BANGKOK (AP) — The sight of two preteen boys pummeling each other with fists, elbows, knees and feet as a boisterous crowd shouts wagers at each other is considered good, clean sport in Thailand. However, the death earlier this month of a 13-year-old Muay Thai contender may push forward changes to protect other youngsters in Thai kickboxing. Anucha Tasako died of a brain hemorrhage two days after he was knocked out in a bout on Nov. 10, his 174th match in a career that began at age 8. His death was a fluke, said some of the sport's boosters. They said that the referee did not stop the fight soon enough, and that no doctor was available.
BANGKOK (AP) — In the ring, the two boxers spar furiously with blows delivered by fists, elbows, knees and feet to virtually any part of the opponent's body. Those in the crowd furiously make wagers with each other as the battle rages. The Muay Thai — or Thai kickboxing — competitors are as young as 8 years old. But the tragic death of 13-year-old Anucha Tasako after being knocked out in a match earlier this month has brought into focus whether youngsters should be taking and giving such brutal punishment in the name of sports. Anucha, who fought an incredible 174 bouts in a career that started at age 8, died of a brain hemorrhage two days after his Nov.
COLOMBO, Sri Lanka (AP) — The new president of the Maldives has decided that the country will rejoin the Commonwealth group of former British colonies following a two-year absence, his office said a statement Monday. The decision was made Monday after the Cabinet of President Ibrahim Mohamed Solih's recommended the move, the statement said. Former strongman Yameen Abdul Gayoom pulled the Maldives out of Commonwealth in 2016. He had accused the group of interfering with the country's internal affairs after it raised concerns over democracy and human rights. Solih's ministers believe being part of the 53-member Commonwealth will provide young Maldivians with opportunities to get educational scholarships and for the country's athletes to play internationally.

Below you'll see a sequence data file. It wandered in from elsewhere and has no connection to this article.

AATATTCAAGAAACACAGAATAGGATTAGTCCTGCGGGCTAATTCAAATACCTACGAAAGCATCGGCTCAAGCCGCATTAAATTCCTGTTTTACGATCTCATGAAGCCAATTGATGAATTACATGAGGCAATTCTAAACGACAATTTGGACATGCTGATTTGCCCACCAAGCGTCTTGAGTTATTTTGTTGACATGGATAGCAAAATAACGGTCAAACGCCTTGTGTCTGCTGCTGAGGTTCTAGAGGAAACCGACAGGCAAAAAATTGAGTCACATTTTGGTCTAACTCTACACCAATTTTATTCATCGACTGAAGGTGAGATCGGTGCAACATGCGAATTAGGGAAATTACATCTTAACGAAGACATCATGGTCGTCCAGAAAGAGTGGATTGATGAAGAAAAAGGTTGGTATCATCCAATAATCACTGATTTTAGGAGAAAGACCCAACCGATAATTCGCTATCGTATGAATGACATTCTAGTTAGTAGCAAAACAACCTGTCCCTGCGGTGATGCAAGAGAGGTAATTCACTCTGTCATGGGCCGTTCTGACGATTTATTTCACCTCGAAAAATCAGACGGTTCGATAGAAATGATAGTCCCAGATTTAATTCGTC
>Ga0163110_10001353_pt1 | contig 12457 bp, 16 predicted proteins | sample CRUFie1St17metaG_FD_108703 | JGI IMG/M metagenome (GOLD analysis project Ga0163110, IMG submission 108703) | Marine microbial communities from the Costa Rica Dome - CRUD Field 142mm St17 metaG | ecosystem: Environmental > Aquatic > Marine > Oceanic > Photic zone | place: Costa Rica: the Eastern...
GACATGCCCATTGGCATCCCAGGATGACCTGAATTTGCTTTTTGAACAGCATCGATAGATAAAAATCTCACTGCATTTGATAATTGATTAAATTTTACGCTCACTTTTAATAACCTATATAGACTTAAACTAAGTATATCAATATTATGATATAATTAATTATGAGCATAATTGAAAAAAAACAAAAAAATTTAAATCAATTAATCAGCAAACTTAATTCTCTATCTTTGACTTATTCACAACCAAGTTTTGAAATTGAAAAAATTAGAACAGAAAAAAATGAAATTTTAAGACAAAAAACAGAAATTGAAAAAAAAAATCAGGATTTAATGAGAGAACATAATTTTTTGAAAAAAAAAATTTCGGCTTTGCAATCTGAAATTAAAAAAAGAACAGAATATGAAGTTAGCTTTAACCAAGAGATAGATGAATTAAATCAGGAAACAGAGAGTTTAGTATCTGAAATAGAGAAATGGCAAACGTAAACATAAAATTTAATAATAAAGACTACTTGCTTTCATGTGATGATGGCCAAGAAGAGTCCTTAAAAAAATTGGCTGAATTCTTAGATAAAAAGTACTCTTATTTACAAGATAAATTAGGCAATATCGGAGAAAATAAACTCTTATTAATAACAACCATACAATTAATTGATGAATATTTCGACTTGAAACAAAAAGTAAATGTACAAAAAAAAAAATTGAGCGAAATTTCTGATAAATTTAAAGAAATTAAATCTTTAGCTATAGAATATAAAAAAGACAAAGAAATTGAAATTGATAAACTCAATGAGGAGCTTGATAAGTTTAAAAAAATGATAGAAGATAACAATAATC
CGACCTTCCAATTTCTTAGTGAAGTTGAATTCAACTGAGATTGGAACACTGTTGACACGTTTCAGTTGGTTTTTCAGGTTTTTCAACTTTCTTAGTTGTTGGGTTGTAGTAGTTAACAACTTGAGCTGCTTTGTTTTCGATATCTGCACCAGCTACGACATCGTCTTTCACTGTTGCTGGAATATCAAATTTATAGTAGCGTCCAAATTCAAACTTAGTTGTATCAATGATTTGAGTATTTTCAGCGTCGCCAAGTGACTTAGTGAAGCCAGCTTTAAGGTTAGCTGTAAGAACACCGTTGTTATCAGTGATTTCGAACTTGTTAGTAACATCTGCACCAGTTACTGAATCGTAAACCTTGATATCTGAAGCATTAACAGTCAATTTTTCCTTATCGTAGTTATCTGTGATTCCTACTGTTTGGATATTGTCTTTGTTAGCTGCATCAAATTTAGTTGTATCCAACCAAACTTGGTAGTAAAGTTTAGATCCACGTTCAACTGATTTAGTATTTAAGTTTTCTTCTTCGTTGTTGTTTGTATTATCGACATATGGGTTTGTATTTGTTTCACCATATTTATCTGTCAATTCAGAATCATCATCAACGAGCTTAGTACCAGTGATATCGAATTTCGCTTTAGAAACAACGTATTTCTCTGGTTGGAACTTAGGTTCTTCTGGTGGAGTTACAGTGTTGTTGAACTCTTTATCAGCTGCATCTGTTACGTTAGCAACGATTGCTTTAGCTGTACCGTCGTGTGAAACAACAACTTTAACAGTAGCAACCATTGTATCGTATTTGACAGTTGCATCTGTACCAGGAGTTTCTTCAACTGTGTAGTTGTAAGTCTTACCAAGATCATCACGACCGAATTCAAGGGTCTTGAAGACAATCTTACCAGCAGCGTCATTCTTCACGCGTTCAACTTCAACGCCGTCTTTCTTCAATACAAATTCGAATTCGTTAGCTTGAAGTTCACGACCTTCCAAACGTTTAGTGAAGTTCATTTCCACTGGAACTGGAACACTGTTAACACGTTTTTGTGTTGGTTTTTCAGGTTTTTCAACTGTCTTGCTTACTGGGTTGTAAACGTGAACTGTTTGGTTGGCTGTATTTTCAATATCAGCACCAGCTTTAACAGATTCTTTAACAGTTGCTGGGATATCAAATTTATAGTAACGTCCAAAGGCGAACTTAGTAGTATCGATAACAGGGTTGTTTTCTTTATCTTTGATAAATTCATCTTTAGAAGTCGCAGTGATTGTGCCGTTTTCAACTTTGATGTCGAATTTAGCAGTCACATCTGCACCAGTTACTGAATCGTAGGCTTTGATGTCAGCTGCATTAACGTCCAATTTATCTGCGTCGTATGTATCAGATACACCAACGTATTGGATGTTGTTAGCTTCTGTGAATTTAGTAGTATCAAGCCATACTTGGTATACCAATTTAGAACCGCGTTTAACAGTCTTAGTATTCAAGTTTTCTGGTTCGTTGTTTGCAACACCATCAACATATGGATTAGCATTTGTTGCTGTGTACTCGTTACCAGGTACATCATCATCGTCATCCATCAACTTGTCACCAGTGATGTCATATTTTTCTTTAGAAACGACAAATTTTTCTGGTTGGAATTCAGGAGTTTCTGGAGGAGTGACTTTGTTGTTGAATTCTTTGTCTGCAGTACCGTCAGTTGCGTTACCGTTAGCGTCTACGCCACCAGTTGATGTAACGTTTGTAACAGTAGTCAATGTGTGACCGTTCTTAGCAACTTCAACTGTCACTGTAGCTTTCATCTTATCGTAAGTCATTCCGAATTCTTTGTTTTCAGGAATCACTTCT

WASHINGTON (AP) — U.S. authorities accused a Russian-born citizen of South Africa on Monday of taking part in a scheme to help North Korea evade sanctions aimed at curbing its nuclear weapons program. The Treasury Department said Vladlen Amtchentev worked with Singapore-based front companies to launder millions of dollars through the U.S. financial system on behalf of sanctioned North Korean banks. Amtchentev was placed on an international financial blacklist by the Treasury Department's Office of Foreign Assets Contol that lists the 49-year old as residing in Singapore. The action freezes any U.S. assets Amtchentev may have and bars any U.S. organizations from conducting financial transactions with him.
TOKYO (AP) — Japanese filmmaker Shinya Tsukamoto turned to his country's masters for inspiration for his latest work, "Killing," his first samurai movie. But he also emulated the way Martin Scorsese gave free rein to his actors, a technique Tsukamoto learned when he was cast in "Silence" as a Christian martyr. "Killing," a poetic but brutal story about the horrors of violence, premiered at the Venice Film Festival earlier this year and opens in Japan on Nov. 24. Overseas release dates have not been announced. "This film is the total antithesis to the heroism depicted in usual samurai films," Tsukamoto, who wrote, directed and edited "Killing," said at a recent preview screening at the Foreign Correspondents' Club in Tokyo.